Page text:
At Williams, Lance Stroll was announced only with reference to the 2017 season but his deal is likely to be long-term in nature - not least, of course, because of the funding he brings to the team - and only one potential vacancy at Grove for next year is being talked about given that Felipe Massa re-signed on a single-year deal in January just three months after his first official retirement from the sport.
It's thought that Robert Kubica and Paul di Resta are the favourites to land Massa's seat if it becomes available at the end of the year.
Renault's driver plans were finalised in September when the team announced Carlos Sainz would replace Jolyon Palmer for 2018 alongside Nico Hulkenberg.
But, for now at least, it's just a single-season loan deal at Renault for Sainz and while Hulkenberg joined on what the team described as a "multi-year contract" at the end of 2016 it's still conceivable that both of their seats will be free for 2018.
Haas have also been publicly transparent about their driver arrangements. Echoing the announcement of team owner Gene Haas that it was a "given" Romain Grosjean and Kevin Magnussen would be retained, team boss Guenther Steiner clarified in Belgium that Grosjean "two years ago now [signed] a three-year contract and Kevin last year [signed] a two-year contract".
Despite their drivers' apparent inability not to collide into each other, both Sergio Perez and Esteban Ocon have both been retained for 2018 at Force India.
But, again, only for 2018.
Change is expected at Sauber, however, in the wake of Ferrari's new beefed-up deal with Sauber with Mercedes graduate Pascal Wehrlein conceding to Sky F1 in Belgium he doesn't expect to stay beyond this season.
The team's official line is they are yet to make a decision on their driver line-up, but newly-installed team boss Fred Vasseur said at Spa "the driver issue is also a point for discussion with Ferrari" and few in the paddock believe that those discussions - to be taken "in the next couple of weeks" won't end with Charles Leclerc partnering Marcus Ericsson.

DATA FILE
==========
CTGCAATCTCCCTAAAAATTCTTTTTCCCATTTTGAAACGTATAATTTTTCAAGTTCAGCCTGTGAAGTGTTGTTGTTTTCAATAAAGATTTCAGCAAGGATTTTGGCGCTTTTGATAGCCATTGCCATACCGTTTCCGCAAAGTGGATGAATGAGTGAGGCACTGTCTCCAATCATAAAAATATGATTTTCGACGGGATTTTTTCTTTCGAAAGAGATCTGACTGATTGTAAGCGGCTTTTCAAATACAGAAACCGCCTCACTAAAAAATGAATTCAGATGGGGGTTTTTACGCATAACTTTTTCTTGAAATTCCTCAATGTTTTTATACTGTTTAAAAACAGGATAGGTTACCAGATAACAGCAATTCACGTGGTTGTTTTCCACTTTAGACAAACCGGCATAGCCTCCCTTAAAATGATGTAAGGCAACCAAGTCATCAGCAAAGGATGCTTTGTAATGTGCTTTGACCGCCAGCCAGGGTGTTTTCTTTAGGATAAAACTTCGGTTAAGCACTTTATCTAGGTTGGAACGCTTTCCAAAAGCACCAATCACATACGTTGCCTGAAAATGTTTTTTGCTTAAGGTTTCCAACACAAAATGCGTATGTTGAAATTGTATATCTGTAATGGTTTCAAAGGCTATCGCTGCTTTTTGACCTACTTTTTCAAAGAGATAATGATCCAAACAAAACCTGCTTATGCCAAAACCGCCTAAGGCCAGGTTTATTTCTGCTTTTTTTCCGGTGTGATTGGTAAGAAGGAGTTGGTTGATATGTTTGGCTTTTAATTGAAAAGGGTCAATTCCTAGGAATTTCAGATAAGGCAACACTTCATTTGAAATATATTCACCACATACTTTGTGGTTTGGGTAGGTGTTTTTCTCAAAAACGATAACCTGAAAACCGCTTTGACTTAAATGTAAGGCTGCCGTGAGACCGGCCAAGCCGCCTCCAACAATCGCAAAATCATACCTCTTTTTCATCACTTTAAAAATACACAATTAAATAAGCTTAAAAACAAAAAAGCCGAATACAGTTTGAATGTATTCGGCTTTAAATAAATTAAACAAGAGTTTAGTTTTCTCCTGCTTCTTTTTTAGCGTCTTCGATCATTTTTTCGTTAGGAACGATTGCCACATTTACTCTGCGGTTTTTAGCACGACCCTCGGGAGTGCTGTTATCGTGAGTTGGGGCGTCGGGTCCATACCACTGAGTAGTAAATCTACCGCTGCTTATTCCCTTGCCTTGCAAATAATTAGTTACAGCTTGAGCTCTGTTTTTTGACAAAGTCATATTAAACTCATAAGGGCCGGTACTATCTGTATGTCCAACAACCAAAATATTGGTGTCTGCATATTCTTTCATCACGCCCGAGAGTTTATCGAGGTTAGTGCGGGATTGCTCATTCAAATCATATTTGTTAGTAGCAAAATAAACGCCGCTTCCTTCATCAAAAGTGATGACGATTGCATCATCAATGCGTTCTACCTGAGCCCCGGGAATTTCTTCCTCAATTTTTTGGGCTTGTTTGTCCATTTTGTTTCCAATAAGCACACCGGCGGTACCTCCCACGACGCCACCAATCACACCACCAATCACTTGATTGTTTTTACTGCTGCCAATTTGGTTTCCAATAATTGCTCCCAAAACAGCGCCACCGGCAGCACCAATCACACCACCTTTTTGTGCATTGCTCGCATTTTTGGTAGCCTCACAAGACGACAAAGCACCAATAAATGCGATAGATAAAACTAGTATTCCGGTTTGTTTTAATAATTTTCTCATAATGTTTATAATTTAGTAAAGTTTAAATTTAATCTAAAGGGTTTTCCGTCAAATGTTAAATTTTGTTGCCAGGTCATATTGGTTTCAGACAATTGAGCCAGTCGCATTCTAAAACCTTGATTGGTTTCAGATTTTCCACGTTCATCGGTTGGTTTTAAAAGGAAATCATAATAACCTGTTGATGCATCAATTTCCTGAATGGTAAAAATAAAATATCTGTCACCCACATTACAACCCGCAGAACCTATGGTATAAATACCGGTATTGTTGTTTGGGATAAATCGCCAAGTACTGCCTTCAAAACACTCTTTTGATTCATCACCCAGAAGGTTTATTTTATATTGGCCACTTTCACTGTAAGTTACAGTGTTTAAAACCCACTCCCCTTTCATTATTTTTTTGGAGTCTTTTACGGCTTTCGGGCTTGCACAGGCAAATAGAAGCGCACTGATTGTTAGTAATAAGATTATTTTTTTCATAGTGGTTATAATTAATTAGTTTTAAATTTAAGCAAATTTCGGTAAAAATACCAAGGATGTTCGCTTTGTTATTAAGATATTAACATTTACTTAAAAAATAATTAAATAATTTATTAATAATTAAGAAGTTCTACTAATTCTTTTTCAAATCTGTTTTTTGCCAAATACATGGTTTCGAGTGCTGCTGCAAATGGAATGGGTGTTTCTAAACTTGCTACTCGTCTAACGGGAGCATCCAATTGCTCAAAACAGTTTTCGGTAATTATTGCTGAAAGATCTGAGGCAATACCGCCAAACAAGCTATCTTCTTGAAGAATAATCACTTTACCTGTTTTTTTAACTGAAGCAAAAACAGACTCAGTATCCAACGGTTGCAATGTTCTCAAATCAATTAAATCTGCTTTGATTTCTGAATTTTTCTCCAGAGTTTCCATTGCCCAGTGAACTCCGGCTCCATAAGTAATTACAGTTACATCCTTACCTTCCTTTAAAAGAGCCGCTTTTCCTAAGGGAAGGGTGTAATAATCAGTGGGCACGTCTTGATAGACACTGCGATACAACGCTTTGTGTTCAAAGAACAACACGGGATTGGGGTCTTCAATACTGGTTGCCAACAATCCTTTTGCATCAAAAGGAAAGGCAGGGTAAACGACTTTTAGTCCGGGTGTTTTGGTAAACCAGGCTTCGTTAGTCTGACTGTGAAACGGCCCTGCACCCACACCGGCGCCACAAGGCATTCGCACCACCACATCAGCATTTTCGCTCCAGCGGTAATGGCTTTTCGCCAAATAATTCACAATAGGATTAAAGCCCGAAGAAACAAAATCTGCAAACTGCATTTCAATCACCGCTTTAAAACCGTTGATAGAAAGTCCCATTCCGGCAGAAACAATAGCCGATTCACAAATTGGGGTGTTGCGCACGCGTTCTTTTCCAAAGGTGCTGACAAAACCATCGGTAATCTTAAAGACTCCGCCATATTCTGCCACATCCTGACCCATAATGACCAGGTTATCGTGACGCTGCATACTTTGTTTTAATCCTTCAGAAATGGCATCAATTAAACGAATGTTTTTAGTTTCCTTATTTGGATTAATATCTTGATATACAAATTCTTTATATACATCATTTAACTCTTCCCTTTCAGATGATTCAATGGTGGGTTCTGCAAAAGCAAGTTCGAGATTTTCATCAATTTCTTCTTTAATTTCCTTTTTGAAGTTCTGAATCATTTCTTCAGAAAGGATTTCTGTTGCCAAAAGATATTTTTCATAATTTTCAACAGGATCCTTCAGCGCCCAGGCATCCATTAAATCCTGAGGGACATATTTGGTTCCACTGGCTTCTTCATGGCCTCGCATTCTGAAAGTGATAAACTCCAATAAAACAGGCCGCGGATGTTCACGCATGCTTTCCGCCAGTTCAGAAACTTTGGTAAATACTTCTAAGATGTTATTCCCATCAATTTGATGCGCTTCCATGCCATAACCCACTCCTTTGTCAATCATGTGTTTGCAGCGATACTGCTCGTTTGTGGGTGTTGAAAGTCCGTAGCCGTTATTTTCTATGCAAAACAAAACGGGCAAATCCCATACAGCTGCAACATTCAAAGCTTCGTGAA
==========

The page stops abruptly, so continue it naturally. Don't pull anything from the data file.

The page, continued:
Which brings us, last but by no means least, to McLaren.
The team announced on the Wednesday before Spa that Stoffel Vandoorne would be kept on 'as planned'.
What's more, McLaren also have another driver, world champion by status, under contract for next season.
No, not Fernando Alonso - whose three-year deal, signed when he re-joined from Ferrari at the end of 2014, expires at the end of the year - but Jenson Button.
Lest we forget what was announced at Monza almost exactly a year ago, Button was stood down for the current season while simultaneously signing a new deal for 2017 and 2018. As the team put it themselves: 'Jenson Button has signed a new contract to extend his relationship with the McLaren-Honda team, is now contracted for two more years'.
Most saliently of all, the new deal and 'innovative three-driver strategy' included a stipulation that McLaren retained a contractual option on re-appointing Button as a race driver for 2018.
A year on, however, there appears to be little or no prospect of Button returning to McLaren if Alonso departs.
After all, and despite just writing 1,332 words to the contrary, an F1 driver contract is usually only worth the paper it's written on.
Which teams have drivers under contract for 2018?
|Ferrari||Sebastian Vettel and Kimi Raikkonen|
|Red Bull||Daniel Ricciardo and Max Verstappen|
|Force India||Esteban Ocon|
|Toro Rosso||Carlos Sainz|
|Haas||Romain Grosjean and Kevin Magnussen|